Chubb Rule of Law Fund expands support for projects that advance racial justice

close view of police chest

Over $1 million will go to fund projects that combat inequities in policing and the criminal justice system.

Since 2008, the Chubb Rule of Law Fund has supported organizations and programs focused on building and strengthening the rule of law and vital legal institutions around the world. Chubb employees also contribute, bringing their expertise to source and participate in projects. It is is the only corporate fund of its kind in the world.

In 2020, as racial injustices and police brutality became more visible across the U.S., Chubb focused its attention more intensely on what more it can do to fight racial inequities. One important avenue has been the Chubb Rule of Law Fund.

“The Chubb Rule of Law Fund has been recognized as a model for its work advancing the preservation of the rule of law, so we had a unique opportunity as a company to do our part to  build racial justice and equity through the fund,” said Joe Wayland, Executive Vice President, Chubb Group and General Counsel. “We’ve put a priority on backing programs and organizations that combat inequality and promote social, economic and racial justice. Our goal is clear: to alleviate inequities in the administration of justice, including inequities arising from existing and historic racism.”

In 2021, the Chubb Rule of Law Fund awarded four grants, totaling $1.1 million dollars, to projects that promote equity and advance racial justice. These projects build upon the fund’s longtime support for racial justice initiatives.

The fund awarded grants to Equal Justice USA  to expand its Newark, N.J.-based program, Trauma to Trust, to cities across the U.S. Trauma to Trust is an innovative program that increases empathy, understanding, trust and accountability between community residents and police officers. Over multiple sessions, police and community members work with a trained facilitator to learn how historical and personal trauma affects their interactions and perceptions of one another, building trust and fairness in community policing.

The Policing Project at NYU Law School was awarded grants for two projects to reform policing practices.  In Chicago, the grant will support expansion of successful community policing practices that enhance accountability, problem solving and increased positive contact between police officers and neighborhood residents, seeking to transform the dynamic between the Chicago Police Department and the communities it serves. The grant will help to develop the program as a model for other cities. The grant will also support the organization's First Response project, which is in the process of developing state-of-the-art protocols for responding to emergency 911 calls to reduce the likelihood of inadvertent, unnecessary or disproportionate use of force.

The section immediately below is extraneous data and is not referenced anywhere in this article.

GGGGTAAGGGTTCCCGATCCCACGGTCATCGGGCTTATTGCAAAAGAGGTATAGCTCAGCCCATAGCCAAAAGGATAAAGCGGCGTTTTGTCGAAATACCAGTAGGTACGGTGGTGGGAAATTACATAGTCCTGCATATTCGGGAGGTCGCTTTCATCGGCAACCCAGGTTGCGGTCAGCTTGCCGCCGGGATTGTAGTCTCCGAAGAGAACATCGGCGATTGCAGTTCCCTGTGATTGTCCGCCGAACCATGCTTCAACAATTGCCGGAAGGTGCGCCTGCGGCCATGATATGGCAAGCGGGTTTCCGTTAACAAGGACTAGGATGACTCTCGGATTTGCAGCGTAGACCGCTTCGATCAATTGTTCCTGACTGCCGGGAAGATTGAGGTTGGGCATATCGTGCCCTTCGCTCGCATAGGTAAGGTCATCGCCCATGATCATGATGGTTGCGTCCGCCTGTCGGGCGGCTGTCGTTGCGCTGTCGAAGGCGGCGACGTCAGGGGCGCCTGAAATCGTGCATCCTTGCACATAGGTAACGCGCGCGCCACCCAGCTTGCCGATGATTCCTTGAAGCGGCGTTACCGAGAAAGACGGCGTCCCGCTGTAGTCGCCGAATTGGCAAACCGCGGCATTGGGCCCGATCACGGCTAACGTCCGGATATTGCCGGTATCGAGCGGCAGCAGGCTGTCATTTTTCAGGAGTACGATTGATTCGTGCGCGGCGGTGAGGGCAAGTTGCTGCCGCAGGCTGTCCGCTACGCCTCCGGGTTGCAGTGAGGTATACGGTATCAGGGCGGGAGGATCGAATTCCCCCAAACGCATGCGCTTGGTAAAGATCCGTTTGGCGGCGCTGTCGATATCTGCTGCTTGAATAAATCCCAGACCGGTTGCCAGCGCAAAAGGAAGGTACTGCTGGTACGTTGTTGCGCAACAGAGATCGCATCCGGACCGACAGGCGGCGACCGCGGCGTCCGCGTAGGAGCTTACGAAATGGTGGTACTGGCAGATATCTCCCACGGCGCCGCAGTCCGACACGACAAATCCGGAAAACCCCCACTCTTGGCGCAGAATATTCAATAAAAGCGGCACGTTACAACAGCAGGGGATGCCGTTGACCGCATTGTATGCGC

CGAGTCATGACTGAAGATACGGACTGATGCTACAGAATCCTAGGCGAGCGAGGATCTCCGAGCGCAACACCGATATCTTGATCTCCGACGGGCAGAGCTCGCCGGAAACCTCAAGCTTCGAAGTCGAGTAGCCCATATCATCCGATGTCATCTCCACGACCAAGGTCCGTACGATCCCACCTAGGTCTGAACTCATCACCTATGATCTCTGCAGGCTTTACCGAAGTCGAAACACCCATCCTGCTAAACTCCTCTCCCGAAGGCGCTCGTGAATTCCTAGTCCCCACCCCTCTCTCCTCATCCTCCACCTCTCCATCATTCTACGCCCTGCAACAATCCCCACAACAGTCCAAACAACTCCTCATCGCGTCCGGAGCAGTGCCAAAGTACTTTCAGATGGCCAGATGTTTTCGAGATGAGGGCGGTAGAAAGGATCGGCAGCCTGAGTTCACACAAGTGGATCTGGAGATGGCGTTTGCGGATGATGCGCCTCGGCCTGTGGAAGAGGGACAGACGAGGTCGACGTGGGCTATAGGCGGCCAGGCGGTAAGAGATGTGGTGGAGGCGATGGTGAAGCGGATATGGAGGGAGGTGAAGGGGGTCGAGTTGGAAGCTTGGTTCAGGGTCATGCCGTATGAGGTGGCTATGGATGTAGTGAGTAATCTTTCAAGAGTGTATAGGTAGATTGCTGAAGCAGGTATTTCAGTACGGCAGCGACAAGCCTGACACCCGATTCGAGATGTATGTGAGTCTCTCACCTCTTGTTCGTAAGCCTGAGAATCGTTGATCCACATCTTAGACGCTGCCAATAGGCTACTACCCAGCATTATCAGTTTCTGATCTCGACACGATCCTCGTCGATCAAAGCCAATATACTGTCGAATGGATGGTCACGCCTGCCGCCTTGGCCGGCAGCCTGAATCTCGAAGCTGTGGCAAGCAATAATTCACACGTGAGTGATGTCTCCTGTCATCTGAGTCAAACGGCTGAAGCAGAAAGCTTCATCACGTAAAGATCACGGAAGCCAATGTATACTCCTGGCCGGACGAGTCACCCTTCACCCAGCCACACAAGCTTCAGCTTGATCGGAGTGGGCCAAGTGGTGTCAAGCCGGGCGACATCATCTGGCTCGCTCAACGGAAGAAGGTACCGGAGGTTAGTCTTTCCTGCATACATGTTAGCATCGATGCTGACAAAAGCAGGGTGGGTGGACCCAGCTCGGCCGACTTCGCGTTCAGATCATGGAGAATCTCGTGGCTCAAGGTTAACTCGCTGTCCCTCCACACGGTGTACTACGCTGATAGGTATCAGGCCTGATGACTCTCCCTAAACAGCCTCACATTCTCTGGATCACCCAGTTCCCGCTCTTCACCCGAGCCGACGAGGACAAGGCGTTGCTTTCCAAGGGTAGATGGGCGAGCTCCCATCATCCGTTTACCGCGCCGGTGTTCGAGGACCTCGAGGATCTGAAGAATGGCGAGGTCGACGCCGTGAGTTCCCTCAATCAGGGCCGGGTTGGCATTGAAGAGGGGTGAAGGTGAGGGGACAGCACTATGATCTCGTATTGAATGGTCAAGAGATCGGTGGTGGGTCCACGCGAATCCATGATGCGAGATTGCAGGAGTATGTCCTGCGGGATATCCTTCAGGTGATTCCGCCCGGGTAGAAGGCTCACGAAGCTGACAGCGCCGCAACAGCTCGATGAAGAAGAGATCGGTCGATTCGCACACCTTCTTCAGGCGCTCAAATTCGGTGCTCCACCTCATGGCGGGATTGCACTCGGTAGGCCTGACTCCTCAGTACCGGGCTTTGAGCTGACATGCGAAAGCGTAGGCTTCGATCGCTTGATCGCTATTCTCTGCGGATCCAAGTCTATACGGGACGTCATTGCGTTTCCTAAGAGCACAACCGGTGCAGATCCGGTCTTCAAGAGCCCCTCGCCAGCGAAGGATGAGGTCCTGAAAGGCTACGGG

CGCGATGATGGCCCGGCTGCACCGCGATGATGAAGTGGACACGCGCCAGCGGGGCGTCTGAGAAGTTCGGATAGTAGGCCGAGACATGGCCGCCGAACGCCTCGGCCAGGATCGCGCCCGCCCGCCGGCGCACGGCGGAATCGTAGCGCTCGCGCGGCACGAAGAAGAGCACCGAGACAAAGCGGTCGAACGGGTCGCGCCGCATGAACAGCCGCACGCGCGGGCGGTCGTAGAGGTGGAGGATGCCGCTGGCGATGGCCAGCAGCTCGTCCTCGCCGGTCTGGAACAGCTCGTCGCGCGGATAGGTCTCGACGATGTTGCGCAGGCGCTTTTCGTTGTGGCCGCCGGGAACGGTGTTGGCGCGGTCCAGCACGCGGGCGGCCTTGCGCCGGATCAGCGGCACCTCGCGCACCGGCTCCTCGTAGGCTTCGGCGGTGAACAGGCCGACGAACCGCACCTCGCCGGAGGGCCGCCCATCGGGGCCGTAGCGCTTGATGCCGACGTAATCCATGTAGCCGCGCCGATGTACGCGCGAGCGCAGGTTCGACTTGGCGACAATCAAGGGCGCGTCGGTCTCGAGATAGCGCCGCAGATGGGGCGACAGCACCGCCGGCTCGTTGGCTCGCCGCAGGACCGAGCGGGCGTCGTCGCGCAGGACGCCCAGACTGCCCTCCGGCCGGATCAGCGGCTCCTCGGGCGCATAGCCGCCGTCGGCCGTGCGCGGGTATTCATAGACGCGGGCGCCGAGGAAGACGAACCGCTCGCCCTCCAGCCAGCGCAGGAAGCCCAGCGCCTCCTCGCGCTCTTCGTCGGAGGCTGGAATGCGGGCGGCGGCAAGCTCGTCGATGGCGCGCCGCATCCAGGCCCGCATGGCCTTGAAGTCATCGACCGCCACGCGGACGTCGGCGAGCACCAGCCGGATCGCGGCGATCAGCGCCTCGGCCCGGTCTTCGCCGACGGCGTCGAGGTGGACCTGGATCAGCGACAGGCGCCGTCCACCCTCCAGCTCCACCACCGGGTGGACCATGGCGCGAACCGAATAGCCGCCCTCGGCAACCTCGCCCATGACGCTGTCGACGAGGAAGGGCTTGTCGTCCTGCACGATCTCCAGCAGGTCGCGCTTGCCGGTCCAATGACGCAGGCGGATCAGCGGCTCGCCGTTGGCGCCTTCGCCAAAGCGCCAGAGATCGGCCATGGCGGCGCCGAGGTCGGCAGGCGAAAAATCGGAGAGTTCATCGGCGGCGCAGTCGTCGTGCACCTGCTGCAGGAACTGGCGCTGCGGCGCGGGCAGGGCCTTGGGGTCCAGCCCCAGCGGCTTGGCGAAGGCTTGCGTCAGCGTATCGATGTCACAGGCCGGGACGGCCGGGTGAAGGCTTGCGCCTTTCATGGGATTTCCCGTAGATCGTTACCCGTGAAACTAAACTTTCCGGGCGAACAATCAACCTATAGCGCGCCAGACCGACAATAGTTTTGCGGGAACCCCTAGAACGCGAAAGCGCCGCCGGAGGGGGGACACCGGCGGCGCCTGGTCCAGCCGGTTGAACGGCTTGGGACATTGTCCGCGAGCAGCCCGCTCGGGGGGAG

The Vera Institute of Justice was awarded a grant to support Motion for Justice, a program that works with prosecutors to reduce racial inequities throughout the criminal justice process. The Institute is working with prosecutors in counties in seven states, and funding from Chubb will be used to expand the program to reach an additional 10 prosecutors across the country.

The Chubb Rule of Law Fund is also supporting the Southern Center for Human Rights’s initiative to develop a data model and database to provide an empirical basis to assess the impact of race in the administration of criminal justice in Georgia and Alabama. Chubb's grant will cover the full cost of creating this database.

“At Chubb, citizenship is about responsibility, and it’s our profound belief that we have a responsibility as a corporation, and as individuals, to combat racism with candor, open minds and a commitment to change,” said Wayland. “We’re facing an inflection point for racial justice in our country, and through our equity and diversity initiatives, we’re working to be part of the solution.”